1 


10 5 


4,782 


8 67 


5,957 


1 23 


8,058 


20 4 


5,476 


21 4 


5,687 


10 


10 


4,515 


13 


5,800 


2 


6,859 


25 


5,371 


26 


5,487 


2 


28 


5,785 


23.0 


6,488 


1.0 


7,288 


52.0 


6,125 


54.0 


6,269 


2.0 


15 5 


4,962 


23 5 


6,383 


2 


7,075 


41 


5,880 


43 


5,995 


2 


17 


5.332 


17.0 


5,498 


2.0 


6,329 


36 


5,466 


38 


5,566 


11.26 


160 


$ 5,483 


114.83 


$ 6,110 


11.77 


$ 6,839 


242.60 


$ 5,823 


253.86 


% 5,956 



2;u 



ANNUAL REPORT OF THE 



TABLE 49— TOTAL INSTRUCTIONAL POSITIONS ANO 

PRINCIPALS, HEAD TEACHERS, 



1 


2 


3 


4 


5 


6 


7 


8 


y 


CITIES 


Supervisors 


Principals a.nd 

Head Teacher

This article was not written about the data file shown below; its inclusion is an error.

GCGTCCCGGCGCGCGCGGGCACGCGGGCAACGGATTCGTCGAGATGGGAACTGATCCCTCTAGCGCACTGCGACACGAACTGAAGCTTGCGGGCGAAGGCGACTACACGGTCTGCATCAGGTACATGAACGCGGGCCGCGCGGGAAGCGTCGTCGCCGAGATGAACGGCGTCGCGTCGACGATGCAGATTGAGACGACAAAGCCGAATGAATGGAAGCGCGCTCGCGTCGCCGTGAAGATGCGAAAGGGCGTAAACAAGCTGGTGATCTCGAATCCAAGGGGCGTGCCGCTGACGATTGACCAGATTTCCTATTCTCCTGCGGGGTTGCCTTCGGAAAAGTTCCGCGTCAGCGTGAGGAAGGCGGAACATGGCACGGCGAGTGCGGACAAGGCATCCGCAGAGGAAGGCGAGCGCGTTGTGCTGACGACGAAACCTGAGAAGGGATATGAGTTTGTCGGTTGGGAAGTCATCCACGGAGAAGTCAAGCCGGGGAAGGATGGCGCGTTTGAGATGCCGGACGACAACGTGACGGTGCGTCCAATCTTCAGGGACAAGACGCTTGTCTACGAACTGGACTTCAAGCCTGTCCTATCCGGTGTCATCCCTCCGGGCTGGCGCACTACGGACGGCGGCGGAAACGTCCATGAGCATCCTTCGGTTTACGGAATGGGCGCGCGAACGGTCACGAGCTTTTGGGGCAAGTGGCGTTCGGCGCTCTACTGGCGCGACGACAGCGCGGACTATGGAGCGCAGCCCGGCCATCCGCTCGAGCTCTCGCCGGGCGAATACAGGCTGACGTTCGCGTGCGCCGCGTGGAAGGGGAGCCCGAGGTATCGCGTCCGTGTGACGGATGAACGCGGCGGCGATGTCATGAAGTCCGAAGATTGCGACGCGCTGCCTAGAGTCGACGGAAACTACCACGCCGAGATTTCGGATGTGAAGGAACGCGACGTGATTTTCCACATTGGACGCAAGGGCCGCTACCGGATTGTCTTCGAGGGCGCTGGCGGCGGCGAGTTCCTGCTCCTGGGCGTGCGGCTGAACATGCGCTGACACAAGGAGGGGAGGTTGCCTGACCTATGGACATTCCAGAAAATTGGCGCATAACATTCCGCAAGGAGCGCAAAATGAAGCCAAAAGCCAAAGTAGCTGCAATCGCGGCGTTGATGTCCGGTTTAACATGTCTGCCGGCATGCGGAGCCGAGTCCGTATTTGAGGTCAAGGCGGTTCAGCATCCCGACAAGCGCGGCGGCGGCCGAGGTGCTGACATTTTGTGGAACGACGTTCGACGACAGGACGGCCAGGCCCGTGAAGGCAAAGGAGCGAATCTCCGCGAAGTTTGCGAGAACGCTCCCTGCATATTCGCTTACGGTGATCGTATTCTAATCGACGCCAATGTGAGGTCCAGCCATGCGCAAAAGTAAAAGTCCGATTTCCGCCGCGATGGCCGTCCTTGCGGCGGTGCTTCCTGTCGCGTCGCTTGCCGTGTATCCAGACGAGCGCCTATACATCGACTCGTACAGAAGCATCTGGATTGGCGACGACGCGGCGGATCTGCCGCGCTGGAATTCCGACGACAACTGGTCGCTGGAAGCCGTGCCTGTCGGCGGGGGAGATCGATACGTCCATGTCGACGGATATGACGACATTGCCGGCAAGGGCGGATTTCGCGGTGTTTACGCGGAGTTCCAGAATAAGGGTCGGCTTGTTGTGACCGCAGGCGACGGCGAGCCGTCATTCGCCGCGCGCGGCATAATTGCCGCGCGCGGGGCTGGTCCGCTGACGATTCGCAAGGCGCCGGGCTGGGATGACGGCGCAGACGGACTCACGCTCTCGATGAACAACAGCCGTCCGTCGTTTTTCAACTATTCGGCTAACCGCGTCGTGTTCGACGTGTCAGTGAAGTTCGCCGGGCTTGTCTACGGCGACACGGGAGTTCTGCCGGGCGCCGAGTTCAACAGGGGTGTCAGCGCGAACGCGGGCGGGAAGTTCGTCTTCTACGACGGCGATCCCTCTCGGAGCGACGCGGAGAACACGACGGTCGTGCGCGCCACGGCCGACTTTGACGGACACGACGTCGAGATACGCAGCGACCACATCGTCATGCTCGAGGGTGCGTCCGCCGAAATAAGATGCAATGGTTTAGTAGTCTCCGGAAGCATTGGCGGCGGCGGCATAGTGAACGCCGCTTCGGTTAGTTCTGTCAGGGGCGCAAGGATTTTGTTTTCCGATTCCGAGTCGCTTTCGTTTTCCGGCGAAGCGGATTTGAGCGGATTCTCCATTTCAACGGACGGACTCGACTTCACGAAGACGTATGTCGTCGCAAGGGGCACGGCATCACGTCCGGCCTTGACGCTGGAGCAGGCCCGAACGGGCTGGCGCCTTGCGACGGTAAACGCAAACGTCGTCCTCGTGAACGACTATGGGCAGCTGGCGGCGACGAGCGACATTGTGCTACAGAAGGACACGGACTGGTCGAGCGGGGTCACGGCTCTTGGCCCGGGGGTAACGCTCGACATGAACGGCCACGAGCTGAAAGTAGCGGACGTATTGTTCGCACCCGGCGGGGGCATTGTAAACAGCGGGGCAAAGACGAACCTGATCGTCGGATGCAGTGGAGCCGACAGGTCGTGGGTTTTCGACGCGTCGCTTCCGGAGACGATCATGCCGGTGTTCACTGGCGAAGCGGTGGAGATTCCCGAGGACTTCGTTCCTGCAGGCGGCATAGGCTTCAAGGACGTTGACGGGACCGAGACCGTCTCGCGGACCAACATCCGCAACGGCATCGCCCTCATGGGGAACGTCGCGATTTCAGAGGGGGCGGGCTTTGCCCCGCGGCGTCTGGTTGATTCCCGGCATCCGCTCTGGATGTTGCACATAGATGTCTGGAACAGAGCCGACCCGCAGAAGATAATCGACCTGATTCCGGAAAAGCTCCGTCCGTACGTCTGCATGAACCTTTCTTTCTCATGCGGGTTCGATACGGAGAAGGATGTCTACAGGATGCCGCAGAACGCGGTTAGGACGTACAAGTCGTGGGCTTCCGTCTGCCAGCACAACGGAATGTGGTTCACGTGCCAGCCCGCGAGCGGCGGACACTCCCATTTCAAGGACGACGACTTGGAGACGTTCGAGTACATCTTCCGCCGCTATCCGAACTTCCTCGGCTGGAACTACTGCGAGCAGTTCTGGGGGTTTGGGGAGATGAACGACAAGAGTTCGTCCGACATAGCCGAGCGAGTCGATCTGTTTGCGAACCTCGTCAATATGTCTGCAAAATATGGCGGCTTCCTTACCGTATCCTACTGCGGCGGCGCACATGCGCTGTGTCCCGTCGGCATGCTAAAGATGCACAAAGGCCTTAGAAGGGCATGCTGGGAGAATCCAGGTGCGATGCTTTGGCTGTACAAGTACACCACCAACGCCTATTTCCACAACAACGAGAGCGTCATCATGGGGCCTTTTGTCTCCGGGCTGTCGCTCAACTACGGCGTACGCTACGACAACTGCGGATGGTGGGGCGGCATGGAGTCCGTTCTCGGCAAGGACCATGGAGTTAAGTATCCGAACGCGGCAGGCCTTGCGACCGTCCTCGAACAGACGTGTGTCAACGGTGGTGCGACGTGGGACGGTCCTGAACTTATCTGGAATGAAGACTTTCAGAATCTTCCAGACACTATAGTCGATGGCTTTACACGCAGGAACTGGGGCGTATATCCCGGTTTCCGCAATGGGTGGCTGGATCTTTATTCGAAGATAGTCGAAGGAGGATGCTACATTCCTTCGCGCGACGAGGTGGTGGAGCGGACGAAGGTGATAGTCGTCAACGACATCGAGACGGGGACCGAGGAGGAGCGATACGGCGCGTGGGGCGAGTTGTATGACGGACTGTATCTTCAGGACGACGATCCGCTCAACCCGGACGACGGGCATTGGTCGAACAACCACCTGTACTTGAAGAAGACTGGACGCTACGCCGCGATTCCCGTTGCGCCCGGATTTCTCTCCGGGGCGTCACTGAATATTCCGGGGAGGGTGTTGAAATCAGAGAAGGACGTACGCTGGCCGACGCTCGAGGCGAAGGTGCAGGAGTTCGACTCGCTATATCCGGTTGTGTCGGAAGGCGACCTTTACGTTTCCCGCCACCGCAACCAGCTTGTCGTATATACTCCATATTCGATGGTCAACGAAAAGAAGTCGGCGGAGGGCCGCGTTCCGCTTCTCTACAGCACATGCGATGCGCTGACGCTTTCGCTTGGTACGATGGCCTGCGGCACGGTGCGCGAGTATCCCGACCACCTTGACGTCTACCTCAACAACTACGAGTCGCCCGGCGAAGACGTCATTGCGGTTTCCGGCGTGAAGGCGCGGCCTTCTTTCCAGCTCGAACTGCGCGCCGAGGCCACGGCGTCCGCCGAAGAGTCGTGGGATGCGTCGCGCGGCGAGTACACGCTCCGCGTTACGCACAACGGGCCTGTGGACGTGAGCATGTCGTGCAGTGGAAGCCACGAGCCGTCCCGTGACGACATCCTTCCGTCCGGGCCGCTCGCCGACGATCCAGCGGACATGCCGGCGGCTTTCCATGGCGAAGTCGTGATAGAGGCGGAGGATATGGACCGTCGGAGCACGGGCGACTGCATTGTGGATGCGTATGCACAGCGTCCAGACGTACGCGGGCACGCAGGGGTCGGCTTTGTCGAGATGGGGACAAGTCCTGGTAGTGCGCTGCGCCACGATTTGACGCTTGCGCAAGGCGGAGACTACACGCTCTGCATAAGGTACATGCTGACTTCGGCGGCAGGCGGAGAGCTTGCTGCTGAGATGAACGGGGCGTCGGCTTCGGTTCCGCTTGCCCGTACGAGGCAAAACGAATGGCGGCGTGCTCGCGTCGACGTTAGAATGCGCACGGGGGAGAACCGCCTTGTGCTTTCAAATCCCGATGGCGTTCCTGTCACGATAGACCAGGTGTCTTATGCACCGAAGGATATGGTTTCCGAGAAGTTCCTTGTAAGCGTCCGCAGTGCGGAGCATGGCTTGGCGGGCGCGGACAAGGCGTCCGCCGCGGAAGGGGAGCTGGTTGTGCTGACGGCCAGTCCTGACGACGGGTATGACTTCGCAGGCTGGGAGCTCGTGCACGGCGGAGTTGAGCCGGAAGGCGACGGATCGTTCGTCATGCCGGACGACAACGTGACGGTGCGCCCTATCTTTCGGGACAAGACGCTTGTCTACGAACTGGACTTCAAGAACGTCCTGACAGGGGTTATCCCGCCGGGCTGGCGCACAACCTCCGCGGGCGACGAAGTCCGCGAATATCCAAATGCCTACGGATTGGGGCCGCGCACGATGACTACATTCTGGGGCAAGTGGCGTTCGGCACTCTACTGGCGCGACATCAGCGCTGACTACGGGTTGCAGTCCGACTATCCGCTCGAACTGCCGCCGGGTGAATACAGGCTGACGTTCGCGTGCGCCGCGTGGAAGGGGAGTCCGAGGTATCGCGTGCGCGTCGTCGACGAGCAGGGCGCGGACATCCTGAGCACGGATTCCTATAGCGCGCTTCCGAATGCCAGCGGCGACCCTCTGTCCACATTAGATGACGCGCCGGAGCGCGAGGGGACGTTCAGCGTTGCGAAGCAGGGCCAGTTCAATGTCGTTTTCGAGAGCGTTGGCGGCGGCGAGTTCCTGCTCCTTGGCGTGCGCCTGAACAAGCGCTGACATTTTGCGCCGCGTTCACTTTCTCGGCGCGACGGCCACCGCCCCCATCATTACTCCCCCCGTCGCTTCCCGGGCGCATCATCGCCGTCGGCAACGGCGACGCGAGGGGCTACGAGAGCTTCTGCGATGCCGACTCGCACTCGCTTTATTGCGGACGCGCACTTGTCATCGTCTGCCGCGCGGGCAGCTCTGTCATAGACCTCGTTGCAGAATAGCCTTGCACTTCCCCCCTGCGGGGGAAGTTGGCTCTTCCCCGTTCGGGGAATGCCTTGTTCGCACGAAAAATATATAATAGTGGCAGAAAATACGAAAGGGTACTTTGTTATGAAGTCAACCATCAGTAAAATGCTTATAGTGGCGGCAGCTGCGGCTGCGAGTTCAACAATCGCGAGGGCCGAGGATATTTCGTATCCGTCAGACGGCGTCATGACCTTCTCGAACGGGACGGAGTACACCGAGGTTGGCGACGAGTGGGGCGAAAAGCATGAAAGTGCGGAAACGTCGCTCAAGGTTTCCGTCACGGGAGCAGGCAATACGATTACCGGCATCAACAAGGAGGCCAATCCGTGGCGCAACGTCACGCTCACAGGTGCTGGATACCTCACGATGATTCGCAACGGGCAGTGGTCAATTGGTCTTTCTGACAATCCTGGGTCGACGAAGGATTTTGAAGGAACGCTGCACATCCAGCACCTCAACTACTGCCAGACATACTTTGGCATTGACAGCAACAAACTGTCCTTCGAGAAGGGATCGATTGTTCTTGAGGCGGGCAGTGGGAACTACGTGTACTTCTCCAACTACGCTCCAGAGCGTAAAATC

Positions 

Elementary 

Only 


Principals a.vd 
Head Teacher 

Positions 

High School 

Only 


Principals and 
Head Teacher 

positio.ns 
Combined Ele- 
mentary AND lllOH 




Number 
Positions 


Average 
Annual 
lialary 


Number 
Positions 


Average 
Annual 
Salary 


Number 
Positions 


Average 
Annual 
Salary 


Number 
Positions 


Average 
.Arimial 
Salary 


Alexandria 

Bristol 

Buena Vista 

Charlottesville 

Chesapeake 


i 

If) *!•' ."IS 


25 
7 
2 
7 

22 


$11,0.5 
8,104 
8,100 
9 066 
8.450 


18 
2 
1 
-. 5 

10 


S12,174 

9,562 

10.000 

9,749 

9,765 








10 

6 

Zl 


9 024 

9 000 

10 075 

9 210 


10 


$ 9,192 


12 


9,174 


Clifton Forge 

Colonial Heights 

Covington 

Danville 

Fairfax 






10 

2 

3 
10 


7,600 

8 845 
9,088 
8,500 


10 
2 
2 
7 


9,100 

10,468 

8.990 

9,107 






■i 
15 
6 


11,024 
9.600 

8.849 


1 


9.372 


2 


8.2.37 




















Falls Church 






3 
2 
2 
2 
25 


11.781 
7,964 
9,200